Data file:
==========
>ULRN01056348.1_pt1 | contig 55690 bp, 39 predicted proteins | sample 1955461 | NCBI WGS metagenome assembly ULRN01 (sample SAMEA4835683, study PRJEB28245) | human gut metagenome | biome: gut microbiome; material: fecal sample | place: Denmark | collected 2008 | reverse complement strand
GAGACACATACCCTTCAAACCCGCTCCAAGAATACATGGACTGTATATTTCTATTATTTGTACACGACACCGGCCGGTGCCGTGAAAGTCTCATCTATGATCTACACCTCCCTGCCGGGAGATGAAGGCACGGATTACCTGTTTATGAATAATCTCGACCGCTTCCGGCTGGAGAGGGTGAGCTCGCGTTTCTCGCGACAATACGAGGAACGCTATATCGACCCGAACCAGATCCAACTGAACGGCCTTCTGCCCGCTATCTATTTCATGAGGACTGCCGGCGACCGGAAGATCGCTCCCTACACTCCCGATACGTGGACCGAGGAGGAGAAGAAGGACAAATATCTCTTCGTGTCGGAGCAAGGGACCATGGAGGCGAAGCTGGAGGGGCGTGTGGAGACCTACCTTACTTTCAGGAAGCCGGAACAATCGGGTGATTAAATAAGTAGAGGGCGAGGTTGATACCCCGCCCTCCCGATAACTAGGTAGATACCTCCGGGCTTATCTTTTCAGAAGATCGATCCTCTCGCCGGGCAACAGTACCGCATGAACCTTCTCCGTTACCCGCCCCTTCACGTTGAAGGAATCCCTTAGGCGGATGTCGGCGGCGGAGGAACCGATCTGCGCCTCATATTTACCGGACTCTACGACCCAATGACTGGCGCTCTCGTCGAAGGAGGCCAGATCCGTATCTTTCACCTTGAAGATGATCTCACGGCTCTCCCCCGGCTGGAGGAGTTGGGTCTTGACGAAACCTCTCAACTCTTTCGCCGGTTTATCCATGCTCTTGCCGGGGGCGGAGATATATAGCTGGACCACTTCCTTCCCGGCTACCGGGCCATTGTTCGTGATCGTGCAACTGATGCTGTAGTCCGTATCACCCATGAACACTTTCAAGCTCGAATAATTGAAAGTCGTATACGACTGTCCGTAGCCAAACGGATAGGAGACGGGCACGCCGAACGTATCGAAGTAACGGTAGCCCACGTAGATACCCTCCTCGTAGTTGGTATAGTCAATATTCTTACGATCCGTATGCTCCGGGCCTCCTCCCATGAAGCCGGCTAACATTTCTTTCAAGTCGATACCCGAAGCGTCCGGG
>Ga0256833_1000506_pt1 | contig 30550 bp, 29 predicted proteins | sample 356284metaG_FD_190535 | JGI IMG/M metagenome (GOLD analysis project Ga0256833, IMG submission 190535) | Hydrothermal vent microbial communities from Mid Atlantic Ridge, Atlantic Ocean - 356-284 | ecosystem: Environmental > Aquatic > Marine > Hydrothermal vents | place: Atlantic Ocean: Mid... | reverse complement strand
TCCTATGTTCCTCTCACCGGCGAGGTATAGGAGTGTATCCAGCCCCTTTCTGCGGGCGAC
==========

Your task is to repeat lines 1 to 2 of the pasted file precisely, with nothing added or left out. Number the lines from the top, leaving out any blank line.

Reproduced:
>ULRN01056348.1_pt1 | contig 55690 bp, 39 predicted proteins | sample 1955461 | NCBI WGS metagenome assembly ULRN01 (sample SAMEA4835683, study PRJEB28245) | human gut metagenome | biome: gut microbiome; material: fecal sample | place: Denmark | collected 2008 | reverse complement strand
GAGACACATACCCTTCAAACCCGCTCCAAGAATACATGGACTGTATATTTCTATTATTTGTACACGACACCGGCCGGTGCCGTGAAAGTCTCATCTATGATCTACACCTCCCTGCCGGGAGATGAAGGCACGGATTACCTGTTTATGAATAATCTCGACCGCTTCCGGCTGGAGAGGGTGAGCTCGCGTTTCTCGCGACAATACGAGGAACGCTATATCGACCCGAACCAGATCCAACTGAACGGCCTTCTGCCCGCTATCTATTTCATGAGGACTGCCGGCGACCGGAAGATCGCTCCCTACACTCCCGATACGTGGACCGAGGAGGAGAAGAAGGACAAATATCTCTTCGTGTCGGAGCAAGGGACCATGGAGGCGAAGCTGGAGGGGCGTGTGGAGACCTACCTTACTTTCAGGAAGCCGGAACAATCGGGTGATTAAATAAGTAGAGGGCGAGGTTGATACCCCGCCCTCCCGATAACTAGGTAGATACCTCCGGGCTTATCTTTTCAGAAGATCGATCCTCTCGCCGGGCAACAGTACCGCATGAACCTTCTCCGTTACCCGCCCCTTCACGTTGAAGGAATCCCTTAGGCGGATGTCGGCGGCGGAGGAACCGATCTGCGCCTCATATTTACCGGACTCTACGACCCAATGACTGGCGCTCTCGTCGAAGGAGGCCAGATCCGTATCTTTCACCTTGAAGATGATCTCACGGCTCTCCCCCGGCTGGAGGAGTTGGGTCTTGACGAAACCTCTCAACTCTTTCGCCGGTTTATCCATGCTCTTGCCGGGGGCGGAGATATATAGCTGGACCACTTCCTTCCCGGCTACCGGGCCATTGTTCGTGATCGTGCAACTGATGCTGTAGTCCGTATCACCCATGAACACTTTCAAGCTCGAATAATTGAAAGTCGTATACGACTGTCCGTAGCCAAACGGATAGGAGACGGGCACGCCGAACGTATCGAAGTAACGGTAGCCCACGTAGATACCCTCCTCGTAGTTGGTATAGTCAATATTCTTACGATCCGTATGCTCCGGGCCTCCTCCCATGAAGCCGGCTAACATTTCTTTCAAGTCGATACCCGAAGCGTCCGGG